The Healthy Families America Strategy

Healthy Families America (HFA) is the signature program of Prevent Child Abuse America. Our National Office, located in Chicago, Illinois, provides support, technical assistance, training, affiliation and accreditation to over 580 affiliated sites across 38 states, the District of Columbia, American Samoa, Commonwealth of the Northern Mariana Islands, Guam, Puerto Rico and in Canada.

WHAT

HFA is theoretically rooted in the belief that early, nurturing relationships are the foundation for life-long, healthy development. Interactions between direct service providers and families are relationship-based, designed to promote positive parent-child relationships and healthy attachment, strength-based, family centered, culturally sensitive and reflective.

WHO

HFA is designed for parents facing challenges such as single parenthood; low income; childhood history of abuse and other adverse child experiences; and current or previous issues related to substance abuse, mental health issues, and/or domestic violence.

Individual HFA sites select the specific characteristics of families they plan to serve and collaborate with community partners to reach these families. All families complete a Parent Survey or similar assessment in order to determine the presence of various factors associated with increased risk for child maltreatment or other adverse childhood experiences, as well as identify family strengths and protective factors.

When

Families are enrolled prenatally or within three months of birth. Once enrolled, sites offer services to families until the child’s third birthday, and preferably until the child’s fifth birthday.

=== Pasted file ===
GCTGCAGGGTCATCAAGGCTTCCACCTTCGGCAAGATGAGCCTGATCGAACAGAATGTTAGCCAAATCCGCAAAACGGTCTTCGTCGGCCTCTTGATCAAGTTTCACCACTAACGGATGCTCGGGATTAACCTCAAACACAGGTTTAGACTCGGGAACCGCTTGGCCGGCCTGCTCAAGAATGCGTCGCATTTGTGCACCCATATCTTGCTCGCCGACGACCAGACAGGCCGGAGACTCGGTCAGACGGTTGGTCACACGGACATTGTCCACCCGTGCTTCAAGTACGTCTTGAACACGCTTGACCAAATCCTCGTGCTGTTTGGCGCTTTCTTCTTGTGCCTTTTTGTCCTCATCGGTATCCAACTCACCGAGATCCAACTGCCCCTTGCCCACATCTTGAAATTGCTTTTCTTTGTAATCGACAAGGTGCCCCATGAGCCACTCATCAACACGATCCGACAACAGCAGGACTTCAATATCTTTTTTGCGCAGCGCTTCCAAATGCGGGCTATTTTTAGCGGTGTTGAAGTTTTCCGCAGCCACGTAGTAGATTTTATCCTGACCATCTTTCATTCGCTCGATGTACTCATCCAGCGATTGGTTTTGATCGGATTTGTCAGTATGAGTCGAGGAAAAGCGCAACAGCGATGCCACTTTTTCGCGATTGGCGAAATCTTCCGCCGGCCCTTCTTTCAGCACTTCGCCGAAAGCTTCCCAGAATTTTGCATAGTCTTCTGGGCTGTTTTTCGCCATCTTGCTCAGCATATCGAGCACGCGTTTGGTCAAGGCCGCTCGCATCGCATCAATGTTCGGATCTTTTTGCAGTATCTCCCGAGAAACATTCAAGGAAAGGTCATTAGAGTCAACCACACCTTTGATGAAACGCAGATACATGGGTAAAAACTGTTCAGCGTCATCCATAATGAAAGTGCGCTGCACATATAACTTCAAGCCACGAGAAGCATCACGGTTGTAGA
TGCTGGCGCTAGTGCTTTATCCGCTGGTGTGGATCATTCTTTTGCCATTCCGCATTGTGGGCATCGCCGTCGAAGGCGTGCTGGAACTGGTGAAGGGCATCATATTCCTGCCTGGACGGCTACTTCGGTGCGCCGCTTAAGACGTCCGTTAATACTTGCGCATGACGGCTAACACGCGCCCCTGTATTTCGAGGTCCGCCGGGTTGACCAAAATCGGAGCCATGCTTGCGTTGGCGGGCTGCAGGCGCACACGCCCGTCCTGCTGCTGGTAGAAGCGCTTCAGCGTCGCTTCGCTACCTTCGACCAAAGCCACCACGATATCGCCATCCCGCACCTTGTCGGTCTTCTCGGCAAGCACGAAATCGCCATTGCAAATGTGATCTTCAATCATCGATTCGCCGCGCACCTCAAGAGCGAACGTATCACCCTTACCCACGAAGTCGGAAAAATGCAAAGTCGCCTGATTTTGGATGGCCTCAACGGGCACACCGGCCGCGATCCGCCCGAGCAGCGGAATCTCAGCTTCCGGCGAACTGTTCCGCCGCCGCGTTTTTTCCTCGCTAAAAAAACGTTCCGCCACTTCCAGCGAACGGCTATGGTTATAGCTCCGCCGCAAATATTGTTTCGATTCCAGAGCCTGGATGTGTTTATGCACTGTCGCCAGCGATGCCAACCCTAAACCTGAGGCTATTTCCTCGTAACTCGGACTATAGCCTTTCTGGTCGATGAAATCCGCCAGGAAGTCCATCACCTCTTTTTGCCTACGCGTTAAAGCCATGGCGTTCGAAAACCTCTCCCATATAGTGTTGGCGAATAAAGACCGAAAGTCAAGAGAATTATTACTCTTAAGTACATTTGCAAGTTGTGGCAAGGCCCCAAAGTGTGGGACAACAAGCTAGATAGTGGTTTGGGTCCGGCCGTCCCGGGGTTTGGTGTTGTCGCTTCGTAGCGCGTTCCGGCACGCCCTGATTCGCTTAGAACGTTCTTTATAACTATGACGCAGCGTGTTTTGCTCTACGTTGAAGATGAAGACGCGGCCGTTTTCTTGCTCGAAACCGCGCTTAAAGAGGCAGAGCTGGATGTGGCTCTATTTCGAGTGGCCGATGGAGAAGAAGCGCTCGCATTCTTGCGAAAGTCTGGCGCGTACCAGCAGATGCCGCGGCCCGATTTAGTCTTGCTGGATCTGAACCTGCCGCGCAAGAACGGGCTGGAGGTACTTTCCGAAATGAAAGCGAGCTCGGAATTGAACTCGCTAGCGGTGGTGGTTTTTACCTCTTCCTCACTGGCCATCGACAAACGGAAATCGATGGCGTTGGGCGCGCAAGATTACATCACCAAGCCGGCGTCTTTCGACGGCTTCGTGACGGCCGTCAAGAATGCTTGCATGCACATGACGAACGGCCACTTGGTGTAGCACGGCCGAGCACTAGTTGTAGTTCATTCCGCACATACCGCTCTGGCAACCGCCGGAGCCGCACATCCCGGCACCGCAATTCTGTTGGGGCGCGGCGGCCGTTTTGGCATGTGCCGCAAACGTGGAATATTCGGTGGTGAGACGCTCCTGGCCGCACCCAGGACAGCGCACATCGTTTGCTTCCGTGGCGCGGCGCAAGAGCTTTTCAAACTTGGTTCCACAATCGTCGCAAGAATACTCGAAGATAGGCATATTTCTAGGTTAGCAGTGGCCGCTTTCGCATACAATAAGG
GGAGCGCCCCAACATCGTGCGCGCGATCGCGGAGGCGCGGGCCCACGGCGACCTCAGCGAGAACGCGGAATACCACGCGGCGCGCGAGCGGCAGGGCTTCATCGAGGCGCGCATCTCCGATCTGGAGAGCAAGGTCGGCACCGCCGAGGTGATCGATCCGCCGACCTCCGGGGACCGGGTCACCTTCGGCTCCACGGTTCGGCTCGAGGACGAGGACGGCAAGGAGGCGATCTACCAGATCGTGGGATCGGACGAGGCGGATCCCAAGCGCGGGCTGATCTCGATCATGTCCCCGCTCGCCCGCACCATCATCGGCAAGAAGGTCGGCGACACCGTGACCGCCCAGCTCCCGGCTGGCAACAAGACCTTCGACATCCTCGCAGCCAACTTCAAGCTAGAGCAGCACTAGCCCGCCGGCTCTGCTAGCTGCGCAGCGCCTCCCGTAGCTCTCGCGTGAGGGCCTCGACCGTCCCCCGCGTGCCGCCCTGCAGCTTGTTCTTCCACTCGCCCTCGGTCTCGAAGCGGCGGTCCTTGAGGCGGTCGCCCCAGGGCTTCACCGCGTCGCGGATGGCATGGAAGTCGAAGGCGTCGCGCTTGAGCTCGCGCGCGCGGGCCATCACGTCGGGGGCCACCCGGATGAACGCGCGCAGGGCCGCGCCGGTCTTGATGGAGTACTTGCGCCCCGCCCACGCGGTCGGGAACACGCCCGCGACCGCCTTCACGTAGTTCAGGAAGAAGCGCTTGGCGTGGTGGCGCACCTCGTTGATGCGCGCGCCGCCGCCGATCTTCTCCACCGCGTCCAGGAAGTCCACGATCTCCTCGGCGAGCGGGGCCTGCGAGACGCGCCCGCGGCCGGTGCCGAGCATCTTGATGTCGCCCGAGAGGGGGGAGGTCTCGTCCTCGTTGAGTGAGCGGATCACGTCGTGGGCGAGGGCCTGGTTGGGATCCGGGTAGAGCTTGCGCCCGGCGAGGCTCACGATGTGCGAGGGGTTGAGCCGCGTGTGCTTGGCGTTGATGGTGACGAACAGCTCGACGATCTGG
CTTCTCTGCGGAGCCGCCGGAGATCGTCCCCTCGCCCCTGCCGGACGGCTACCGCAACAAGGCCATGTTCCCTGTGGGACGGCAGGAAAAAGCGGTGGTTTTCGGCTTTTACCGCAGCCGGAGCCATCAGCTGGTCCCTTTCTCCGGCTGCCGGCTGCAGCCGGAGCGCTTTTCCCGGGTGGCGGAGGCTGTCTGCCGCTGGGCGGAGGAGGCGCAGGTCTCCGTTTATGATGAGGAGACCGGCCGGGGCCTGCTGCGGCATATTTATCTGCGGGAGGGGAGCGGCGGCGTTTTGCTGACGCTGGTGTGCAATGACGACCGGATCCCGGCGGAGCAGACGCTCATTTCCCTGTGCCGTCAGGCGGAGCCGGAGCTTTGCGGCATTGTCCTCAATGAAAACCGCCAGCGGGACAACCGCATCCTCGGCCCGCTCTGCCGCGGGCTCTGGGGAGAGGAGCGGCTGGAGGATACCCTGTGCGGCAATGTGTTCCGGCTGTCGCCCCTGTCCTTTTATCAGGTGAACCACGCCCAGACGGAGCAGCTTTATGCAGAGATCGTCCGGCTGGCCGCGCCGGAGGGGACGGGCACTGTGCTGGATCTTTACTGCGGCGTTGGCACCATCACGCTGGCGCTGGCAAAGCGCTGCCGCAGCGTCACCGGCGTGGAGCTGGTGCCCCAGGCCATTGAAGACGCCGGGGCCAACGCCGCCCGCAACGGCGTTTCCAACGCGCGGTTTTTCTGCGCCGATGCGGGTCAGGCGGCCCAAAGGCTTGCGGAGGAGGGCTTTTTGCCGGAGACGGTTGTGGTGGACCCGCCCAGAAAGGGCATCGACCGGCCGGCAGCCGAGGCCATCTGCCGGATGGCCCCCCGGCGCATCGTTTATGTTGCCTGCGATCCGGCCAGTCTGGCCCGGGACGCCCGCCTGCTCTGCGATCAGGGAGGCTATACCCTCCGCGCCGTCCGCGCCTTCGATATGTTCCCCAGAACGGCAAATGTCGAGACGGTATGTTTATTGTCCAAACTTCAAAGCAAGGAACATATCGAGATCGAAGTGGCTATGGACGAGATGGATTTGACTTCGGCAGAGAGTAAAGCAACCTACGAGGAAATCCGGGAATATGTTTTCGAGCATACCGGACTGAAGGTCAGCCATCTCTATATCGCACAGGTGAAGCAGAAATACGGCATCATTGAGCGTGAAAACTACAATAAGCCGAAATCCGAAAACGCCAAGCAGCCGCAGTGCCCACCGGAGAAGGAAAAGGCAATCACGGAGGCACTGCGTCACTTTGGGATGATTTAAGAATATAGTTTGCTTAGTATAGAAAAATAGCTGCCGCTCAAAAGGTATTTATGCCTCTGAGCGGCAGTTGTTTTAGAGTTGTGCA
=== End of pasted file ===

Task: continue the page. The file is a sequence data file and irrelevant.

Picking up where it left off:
Where

HFA sites offer at least one home visit per week for the first six months after the child’s birth. After those initial months, visit frequency is based on families’ needs and progress over time. Typically, home visits last one hour.

How

HFA includes

  • screenings and assessments to determine families at risk for child maltreatment or other adverse childhood experiences;
  • home visiting services; and
  • routine screening for child development and maternal depression.

In addition, many HFA sites offer services such as parent support groups and father involvement programs. HFA encourages local sites to implement enhanced services that further address the specific needs of their communities and the families they serve.

Training requirements for HFA staff assure a knowledgeable and well-informed workforce with a focus on continual professional development. Core training includes trauma-informed practice, key parent-child attachment principles and how to support parents in implementing these, as well as reflective strategies that support parents in feeling competent and empowered to make positive changes in their lives. HFA offers wraparound distance learning training that includes access to fourteen modules available to staff once the site is affiliated with HFA.

Why

HFA aims to

  • reduce child maltreatment;
  • improve parent-child interactions and children’s social-emotional well-being;
  • increase school readiness;
  • promote child physical health and development;
  • promote positive parenting;
  • promote family self-sufficiency;
  • increase access to primary care medical services and community services; and
  • decrease child injuries and emergency department use.